Reports of Iron Ore Price Demise Greatly Exaggerated

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Metal Prices

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The demise of the iron ore price has been repeatedly predicted but has failed to materialize over the last few months. Miners line up to announce strong sales and yet repeatedly voice notes of caution that excess supply could overwhelm the recovery.

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Yet the market continues to be confounded by not just a rising iron ore price, but continued strength in Chinese steel prices and a wider strength in metals prices.

Several factors are feeding this robust performance and it will take a reversal of one or more factors to spark a change in direction of metal prices.

The dollar has been surprisingly weak this year. Measured against its main rivals, such as the euro, the dollar index has depreciated more than 9% in 2017, according to the Financial Times, and it is within sight of breaking down to a level last seen at the start of 2015.

The dollar began the year at a 14-year high and the Federal Reserve has tightened overnight borrowing costs twice in 2017, which has been bullish for metals that enjoy an inverse relationship to the value of the dollar.

Meanwhile, commodities generally are supported by strong equity and GDP growth. Across the board, both global GDP and equities have performed well this year.

True, some have flattered to deceive. U.S. markets have been supported by high levels of buybacks last year, although that has tailed off this year – sometimes a sign of an impending downturn. Some have come off a low base, like Russia and Brazil, that have been in severe recessions and are only now making a lukewarm recovery. Emerging market index growth has been skewed heavily to China’s growth — even so, markets take comfort from a broad-based recovery.

China in the Driver’s Seat

But the biggest driver has been China. Iron ore in particular has been both physically and speculatively supported by robust steel production and the fear among buyers that environmental controls will shutter steel production this year (particularly during the coming winter months).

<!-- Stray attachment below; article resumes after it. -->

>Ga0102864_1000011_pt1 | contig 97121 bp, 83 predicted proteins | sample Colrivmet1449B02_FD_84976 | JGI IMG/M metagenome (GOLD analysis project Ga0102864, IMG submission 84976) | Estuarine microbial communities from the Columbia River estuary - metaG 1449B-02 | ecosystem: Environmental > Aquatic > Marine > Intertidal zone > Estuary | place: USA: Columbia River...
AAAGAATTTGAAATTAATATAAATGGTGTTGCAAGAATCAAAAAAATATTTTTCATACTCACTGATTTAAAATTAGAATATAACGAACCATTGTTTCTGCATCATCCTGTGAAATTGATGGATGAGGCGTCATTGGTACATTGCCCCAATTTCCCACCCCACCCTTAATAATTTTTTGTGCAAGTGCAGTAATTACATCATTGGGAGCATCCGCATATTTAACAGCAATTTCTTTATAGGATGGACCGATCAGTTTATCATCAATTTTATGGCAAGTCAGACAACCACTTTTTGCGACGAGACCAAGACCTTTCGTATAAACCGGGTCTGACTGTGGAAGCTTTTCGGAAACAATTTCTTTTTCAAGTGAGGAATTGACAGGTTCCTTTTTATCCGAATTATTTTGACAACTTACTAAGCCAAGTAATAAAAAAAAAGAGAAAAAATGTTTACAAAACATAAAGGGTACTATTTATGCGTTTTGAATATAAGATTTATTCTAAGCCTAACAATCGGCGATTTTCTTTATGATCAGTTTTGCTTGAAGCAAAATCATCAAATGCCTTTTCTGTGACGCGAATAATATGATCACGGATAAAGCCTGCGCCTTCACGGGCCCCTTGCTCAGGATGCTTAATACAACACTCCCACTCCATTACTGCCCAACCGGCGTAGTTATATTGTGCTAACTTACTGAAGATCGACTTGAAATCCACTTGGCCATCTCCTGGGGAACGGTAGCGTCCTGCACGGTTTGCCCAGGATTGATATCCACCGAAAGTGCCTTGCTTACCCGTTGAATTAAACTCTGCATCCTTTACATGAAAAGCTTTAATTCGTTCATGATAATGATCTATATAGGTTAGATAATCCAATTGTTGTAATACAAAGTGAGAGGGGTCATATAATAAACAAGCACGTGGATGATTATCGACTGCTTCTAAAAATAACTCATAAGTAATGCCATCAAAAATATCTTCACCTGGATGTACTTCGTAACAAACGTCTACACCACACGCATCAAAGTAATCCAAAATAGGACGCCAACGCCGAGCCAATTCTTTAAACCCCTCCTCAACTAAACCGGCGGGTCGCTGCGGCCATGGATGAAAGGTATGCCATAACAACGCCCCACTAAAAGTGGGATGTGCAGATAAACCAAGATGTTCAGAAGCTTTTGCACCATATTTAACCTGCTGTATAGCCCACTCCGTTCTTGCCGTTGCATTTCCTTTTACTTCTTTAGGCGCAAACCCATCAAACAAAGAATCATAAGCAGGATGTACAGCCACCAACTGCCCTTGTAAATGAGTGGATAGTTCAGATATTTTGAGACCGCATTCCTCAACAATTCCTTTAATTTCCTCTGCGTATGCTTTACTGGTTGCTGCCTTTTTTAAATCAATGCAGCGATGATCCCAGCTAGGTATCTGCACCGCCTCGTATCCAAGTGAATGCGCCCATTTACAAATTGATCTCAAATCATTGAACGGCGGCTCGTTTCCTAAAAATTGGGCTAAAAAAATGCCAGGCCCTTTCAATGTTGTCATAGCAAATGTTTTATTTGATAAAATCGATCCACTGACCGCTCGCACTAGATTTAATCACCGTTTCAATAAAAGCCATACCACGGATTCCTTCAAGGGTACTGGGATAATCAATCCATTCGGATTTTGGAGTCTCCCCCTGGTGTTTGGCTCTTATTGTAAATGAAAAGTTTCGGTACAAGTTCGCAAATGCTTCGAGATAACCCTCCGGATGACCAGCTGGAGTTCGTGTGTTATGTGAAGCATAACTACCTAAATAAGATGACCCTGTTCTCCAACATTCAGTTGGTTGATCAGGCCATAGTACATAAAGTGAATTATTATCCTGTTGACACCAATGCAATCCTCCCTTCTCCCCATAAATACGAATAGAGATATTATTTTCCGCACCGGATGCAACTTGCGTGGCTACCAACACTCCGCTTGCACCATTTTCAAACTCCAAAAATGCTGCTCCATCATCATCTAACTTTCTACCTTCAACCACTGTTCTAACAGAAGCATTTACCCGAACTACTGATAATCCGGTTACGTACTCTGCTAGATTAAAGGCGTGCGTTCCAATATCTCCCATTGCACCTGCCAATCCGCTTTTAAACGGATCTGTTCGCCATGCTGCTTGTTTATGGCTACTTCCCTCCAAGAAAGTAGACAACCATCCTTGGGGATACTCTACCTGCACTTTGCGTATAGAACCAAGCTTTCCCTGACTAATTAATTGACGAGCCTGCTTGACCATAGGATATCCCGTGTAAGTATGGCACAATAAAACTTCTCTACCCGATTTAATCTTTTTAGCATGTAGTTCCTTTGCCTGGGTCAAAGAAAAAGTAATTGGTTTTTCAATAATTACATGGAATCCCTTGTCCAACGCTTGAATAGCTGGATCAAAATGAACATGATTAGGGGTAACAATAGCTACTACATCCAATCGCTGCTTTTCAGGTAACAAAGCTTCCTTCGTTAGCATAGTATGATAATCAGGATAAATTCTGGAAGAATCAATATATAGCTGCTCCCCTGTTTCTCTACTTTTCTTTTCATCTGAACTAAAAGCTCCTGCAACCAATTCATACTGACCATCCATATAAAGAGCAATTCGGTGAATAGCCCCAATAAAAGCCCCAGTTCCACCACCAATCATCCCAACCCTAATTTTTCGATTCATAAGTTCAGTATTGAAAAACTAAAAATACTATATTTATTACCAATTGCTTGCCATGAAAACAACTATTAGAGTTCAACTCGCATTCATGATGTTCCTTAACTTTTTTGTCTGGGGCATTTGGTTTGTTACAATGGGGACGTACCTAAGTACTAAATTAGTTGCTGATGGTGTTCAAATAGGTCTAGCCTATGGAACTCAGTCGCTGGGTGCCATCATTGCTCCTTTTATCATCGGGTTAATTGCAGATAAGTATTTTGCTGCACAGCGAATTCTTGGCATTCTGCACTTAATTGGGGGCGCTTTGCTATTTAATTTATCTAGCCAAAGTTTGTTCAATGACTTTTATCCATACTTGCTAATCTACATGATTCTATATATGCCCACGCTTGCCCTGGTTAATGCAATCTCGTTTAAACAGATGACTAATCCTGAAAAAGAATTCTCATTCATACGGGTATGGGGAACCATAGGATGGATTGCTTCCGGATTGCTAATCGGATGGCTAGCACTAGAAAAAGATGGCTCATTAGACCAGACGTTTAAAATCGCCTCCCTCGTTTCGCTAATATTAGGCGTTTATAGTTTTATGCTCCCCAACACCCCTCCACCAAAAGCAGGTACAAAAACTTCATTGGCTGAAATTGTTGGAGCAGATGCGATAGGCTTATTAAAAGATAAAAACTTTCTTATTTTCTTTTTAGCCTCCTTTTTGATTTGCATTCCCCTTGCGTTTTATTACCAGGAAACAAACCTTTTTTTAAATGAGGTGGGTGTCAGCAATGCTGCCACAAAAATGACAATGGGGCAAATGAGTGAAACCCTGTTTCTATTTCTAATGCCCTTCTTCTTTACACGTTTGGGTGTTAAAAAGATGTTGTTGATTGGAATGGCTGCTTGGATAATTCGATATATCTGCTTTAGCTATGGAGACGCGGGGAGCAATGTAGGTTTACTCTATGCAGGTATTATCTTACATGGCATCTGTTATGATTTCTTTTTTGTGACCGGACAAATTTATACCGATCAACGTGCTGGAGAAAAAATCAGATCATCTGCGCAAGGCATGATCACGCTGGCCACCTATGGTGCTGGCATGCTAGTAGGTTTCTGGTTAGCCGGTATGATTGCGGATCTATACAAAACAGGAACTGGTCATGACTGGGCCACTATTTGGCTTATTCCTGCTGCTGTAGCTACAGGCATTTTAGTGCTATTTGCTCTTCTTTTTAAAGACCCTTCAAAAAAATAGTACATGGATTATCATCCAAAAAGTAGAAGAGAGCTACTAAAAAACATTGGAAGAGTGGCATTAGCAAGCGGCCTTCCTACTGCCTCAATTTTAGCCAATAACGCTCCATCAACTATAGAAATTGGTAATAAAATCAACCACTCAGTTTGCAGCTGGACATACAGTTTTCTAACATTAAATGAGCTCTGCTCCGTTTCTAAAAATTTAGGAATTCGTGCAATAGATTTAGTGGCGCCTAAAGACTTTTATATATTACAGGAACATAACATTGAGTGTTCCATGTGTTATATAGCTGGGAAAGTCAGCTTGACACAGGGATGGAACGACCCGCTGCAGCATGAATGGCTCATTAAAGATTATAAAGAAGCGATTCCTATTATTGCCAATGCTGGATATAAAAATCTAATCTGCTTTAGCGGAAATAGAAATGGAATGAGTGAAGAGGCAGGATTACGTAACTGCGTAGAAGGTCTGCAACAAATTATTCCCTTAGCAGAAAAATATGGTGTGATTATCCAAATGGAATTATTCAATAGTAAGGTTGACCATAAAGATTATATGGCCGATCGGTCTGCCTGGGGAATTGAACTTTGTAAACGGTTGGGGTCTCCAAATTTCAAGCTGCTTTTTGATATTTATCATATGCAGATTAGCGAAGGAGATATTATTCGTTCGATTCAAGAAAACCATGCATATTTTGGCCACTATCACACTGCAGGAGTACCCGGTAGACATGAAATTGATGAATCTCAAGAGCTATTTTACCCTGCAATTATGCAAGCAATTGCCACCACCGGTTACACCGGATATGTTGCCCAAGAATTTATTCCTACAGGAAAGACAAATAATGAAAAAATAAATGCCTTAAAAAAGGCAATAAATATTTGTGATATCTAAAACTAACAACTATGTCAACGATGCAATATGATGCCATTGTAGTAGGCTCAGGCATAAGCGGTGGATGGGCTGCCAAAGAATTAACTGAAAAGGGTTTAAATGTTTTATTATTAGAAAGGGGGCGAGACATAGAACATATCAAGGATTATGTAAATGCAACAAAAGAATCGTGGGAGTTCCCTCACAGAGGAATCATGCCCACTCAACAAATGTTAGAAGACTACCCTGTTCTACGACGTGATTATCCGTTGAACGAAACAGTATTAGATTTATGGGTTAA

Steel rebar prices have led the way, stimulated by good demand but less obviously driven by the widespread closure of “illegal” steel production. By some estimates this has taken up to 100 million tons of production out of commission, creating a bonanza for “legal” integrated producers of the product. The rise in rebar prices has been taken as a proxy for strong steel demand, although in large part it is probably as much a switch to a different production route. However, the switch to iron-ore-based integrated steel production will certainly have boosted iron ore demand at the expense of steel scrap.

As if the market needed any more stimulus, last week’s 6.5 magnitude earthquake in Sichuan province, while tragically killing at least 20 people and injuring hundreds more, has had the effect of boosting steel prices further in the expectation reconstruction will drive further demand.

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Apart from a possible severe escalation of tensions between the U.S. and North Korea into some form of open conflict, it seems unlikely there will be a reversal in these broadly bullish trends anytime soon.

That is not to say we cannot expect a correction in iron ore or dollar trends in the short term, but a number of factors will need to coordinate to sap the market’s current enthusiasm for firmer prices.

We are not calling this a long-term bull run, as there are too many question marks over the direction of the dollar, equities and oil. But, for now, solid GDP and Chinese demand versus fears of Chinese supply side cutbacks this winter seem to be underpinning a broad-based recovery in metal prices.

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